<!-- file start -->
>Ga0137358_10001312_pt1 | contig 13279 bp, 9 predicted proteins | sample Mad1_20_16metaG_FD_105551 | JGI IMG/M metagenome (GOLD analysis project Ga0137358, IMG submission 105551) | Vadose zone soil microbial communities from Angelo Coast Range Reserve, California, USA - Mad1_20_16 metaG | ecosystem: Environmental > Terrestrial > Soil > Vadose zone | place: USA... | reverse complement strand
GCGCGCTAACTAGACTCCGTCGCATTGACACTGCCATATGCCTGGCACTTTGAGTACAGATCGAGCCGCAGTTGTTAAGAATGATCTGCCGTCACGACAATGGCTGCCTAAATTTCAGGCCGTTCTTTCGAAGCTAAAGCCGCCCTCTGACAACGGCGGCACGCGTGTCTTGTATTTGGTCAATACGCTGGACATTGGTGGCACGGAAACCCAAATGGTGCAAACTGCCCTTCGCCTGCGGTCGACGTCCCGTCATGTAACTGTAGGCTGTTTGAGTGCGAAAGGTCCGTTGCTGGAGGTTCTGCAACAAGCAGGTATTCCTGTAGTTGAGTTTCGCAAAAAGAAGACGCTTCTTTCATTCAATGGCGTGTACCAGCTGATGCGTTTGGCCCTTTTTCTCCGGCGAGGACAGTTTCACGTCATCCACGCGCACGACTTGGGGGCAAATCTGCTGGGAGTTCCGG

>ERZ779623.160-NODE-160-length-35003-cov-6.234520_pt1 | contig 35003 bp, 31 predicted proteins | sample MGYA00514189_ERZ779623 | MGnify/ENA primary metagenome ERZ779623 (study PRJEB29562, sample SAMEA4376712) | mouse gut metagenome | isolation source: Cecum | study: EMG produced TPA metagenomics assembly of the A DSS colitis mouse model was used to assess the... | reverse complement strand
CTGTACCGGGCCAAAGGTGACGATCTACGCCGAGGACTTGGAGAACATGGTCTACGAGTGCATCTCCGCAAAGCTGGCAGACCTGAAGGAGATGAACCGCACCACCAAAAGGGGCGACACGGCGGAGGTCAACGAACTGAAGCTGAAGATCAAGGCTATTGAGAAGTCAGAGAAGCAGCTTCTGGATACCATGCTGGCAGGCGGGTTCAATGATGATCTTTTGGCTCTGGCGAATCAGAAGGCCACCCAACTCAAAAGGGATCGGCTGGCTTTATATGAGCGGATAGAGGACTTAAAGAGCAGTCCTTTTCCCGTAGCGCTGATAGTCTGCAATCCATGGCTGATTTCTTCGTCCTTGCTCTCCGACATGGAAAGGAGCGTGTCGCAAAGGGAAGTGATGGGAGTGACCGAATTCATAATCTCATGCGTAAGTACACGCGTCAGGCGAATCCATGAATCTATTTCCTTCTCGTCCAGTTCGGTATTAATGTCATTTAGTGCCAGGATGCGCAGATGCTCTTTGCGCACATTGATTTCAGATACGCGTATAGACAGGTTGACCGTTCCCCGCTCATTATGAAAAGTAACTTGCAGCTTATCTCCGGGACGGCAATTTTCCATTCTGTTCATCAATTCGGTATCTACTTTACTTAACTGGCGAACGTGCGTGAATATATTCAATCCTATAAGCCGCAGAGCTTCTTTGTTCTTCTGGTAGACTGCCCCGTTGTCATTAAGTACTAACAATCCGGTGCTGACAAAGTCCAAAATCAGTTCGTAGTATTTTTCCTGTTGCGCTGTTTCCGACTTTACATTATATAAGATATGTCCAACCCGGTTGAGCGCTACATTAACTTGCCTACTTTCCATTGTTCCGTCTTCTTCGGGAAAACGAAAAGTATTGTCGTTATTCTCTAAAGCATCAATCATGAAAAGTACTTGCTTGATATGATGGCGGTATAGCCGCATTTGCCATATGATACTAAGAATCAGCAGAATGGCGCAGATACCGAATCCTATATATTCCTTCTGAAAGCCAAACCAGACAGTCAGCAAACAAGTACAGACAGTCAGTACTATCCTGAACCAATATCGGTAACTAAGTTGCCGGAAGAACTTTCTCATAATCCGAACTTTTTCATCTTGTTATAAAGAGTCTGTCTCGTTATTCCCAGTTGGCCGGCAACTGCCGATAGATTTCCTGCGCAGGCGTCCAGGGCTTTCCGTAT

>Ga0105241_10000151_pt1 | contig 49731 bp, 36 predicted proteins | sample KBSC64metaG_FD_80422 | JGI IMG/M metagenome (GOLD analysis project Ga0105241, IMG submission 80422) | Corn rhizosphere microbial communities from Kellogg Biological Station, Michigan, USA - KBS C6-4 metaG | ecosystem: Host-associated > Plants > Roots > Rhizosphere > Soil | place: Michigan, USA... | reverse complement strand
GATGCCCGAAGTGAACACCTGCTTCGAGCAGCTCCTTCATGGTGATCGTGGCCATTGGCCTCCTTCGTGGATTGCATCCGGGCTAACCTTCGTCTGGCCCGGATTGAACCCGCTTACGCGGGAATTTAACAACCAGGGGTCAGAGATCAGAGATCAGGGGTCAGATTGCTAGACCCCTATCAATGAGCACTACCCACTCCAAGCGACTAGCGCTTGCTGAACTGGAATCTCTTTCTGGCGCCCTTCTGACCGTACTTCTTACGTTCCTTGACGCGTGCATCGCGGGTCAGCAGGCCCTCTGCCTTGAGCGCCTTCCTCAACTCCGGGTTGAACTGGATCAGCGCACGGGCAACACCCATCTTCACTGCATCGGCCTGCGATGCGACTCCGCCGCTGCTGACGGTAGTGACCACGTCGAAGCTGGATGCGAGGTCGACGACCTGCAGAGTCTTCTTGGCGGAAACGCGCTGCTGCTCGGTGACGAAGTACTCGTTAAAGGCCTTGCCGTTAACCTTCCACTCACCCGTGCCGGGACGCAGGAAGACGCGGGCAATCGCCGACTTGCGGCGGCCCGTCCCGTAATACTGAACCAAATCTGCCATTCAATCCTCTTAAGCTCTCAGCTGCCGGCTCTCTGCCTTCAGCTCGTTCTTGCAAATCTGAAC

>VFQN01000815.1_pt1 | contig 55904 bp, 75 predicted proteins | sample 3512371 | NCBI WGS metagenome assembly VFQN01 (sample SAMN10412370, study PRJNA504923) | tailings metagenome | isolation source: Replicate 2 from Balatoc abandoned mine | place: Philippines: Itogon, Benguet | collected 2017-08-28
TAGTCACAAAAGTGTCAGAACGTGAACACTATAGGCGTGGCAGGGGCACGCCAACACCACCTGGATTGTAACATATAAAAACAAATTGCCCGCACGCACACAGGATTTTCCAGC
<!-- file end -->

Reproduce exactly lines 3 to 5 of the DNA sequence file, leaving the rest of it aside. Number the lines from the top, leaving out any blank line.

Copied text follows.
>ERZ779623.160-NODE-160-length-35003-cov-6.234520_pt1 | contig 35003 bp, 31 predicted proteins | sample MGYA00514189_ERZ779623 | MGnify/ENA primary metagenome ERZ779623 (study PRJEB29562, sample SAMEA4376712) | mouse gut metagenome | isolation source: Cecum | study: EMG produced TPA metagenomics assembly of the A DSS colitis mouse model was used to assess the... | reverse complement strand
CTGTACCGGGCCAAAGGTGACGATCTACGCCGAGGACTTGGAGAACATGGTCTACGAGTGCATCTCCGCAAAGCTGGCAGACCTGAAGGAGATGAACCGCACCACCAAAAGGGGCGACACGGCGGAGGTCAACGAACTGAAGCTGAAGATCAAGGCTATTGAGAAGTCAGAGAAGCAGCTTCTGGATACCATGCTGGCAGGCGGGTTCAATGATGATCTTTTGGCTCTGGCGAATCAGAAGGCCACCCAACTCAAAAGGGATCGGCTGGCTTTATATGAGCGGATAGAGGACTTAAAGAGCAGTCCTTTTCCCGTAGCGCTGATAGTCTGCAATCCATGGCTGATTTCTTCGTCCTTGCTCTCCGACATGGAAAGGAGCGTGTCGCAAAGGGAAGTGATGGGAGTGACCGAATTCATAATCTCATGCGTAAGTACACGCGTCAGGCGAATCCATGAATCTATTTCCTTCTCGTCCAGTTCGGTATTAATGTCATTTAGTGCCAGGATGCGCAGATGCTCTTTGCGCACATTGATTTCAGATACGCGTATAGACAGGTTGACCGTTCCCCGCTCATTATGAAAAGTAACTTGCAGCTTATCTCCGGGACGGCAATTTTCCATTCTGTTCATCAATTCGGTATCTACTTTACTTAACTGGCGAACGTGCGTGAATATATTCAATCCTATAAGCCGCAGAGCTTCTTTGTTCTTCTGGTAGACTGCCCCGTTGTCATTAAGTACTAACAATCCGGTGCTGACAAAGTCCAAAATCAGTTCGTAGTATTTTTCCTGTTGCGCTGTTTCCGACTTTACATTATATAAGATATGTCCAACCCGGTTGAGCGCTACATTAACTTGCCTACTTTCCATTGTTCCGTCTTCTTCGGGAAAACGAAAAGTATTGTCGTTATTCTCTAAAGCATCAATCATGAAAAGTACTTGCTTGATATGATGGCGGTATAGCCGCATTTGCCATATGATACTAAGAATCAGCAGAATGGCGCAGATACCGAATCCTATATATTCCTTCTGAAAGCCAAACCAGACAGTCAGCAAACAAGTACAGACAGTCAGTACTATCCTGAACCAATATCGGTAACTAAGTTGCCGGAAGAACTTTCTCATAATCCGAACTTTTTCATCTTGTTATAAAGAGTCTGTCTCGTTATTCCCAGTTGGCCGGCAACTGCCGATAGATTTCCTGCGCAGGCGTCCAGGGCTTTCCGTAT

>Ga0105241_10000151_pt1 | contig 49731 bp, 36 predicted proteins | sample KBSC64metaG_FD_80422 | JGI IMG/M metagenome (GOLD analysis project Ga0105241, IMG submission 80422) | Corn rhizosphere microbial communities from Kellogg Biological Station, Michigan, USA - KBS C6-4 metaG | ecosystem: Host-associated > Plants > Roots > Rhizosphere > Soil | place: Michigan, USA... | reverse complement strand